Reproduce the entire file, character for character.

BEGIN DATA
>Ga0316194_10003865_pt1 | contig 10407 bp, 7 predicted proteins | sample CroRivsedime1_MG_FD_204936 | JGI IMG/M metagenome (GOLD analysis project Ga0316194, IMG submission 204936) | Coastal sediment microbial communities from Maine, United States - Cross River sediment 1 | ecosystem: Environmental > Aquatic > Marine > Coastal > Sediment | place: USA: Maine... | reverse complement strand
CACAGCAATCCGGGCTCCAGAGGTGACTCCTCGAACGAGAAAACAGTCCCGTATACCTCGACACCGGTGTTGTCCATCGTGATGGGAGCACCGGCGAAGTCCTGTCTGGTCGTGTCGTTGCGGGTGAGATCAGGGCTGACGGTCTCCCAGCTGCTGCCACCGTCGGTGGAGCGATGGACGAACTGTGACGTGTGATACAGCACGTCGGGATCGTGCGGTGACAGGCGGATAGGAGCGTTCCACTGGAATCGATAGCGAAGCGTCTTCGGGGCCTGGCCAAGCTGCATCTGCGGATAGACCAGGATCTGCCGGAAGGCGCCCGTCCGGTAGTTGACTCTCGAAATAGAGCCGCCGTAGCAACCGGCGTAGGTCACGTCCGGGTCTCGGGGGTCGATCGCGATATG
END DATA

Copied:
>Ga0316194_10003865_pt1 | contig 10407 bp, 7 predicted proteins | sample CroRivsedime1_MG_FD_204936 | JGI IMG/M metagenome (GOLD analysis project Ga0316194, IMG submission 204936) | Coastal sediment microbial communities from Maine, United States - Cross River sediment 1 | ecosystem: Environmental > Aquatic > Marine > Coastal > Sediment | place: USA: Maine... | reverse complement strand
CACAGCAATCCGGGCTCCAGAGGTGACTCCTCGAACGAGAAAACAGTCCCGTATACCTCGACACCGGTGTTGTCCATCGTGATGGGAGCACCGGCGAAGTCCTGTCTGGTCGTGTCGTTGCGGGTGAGATCAGGGCTGACGGTCTCCCAGCTGCTGCCACCGTCGGTGGAGCGATGGACGAACTGTGACGTGTGATACAGCACGTCGGGATCGTGCGGTGACAGGCGGATAGGAGCGTTCCACTGGAATCGATAGCGAAGCGTCTTCGGGGCCTGGCCAAGCTGCATCTGCGGATAGACCAGGATCTGCCGGAAGGCGCCCGTCCGGTAGTTGACTCTCGAAATAGAGCCGCCGTAGCAACCGGCGTAGGTCACGTCCGGGTCTCGGGGGTCGATCGCGATATG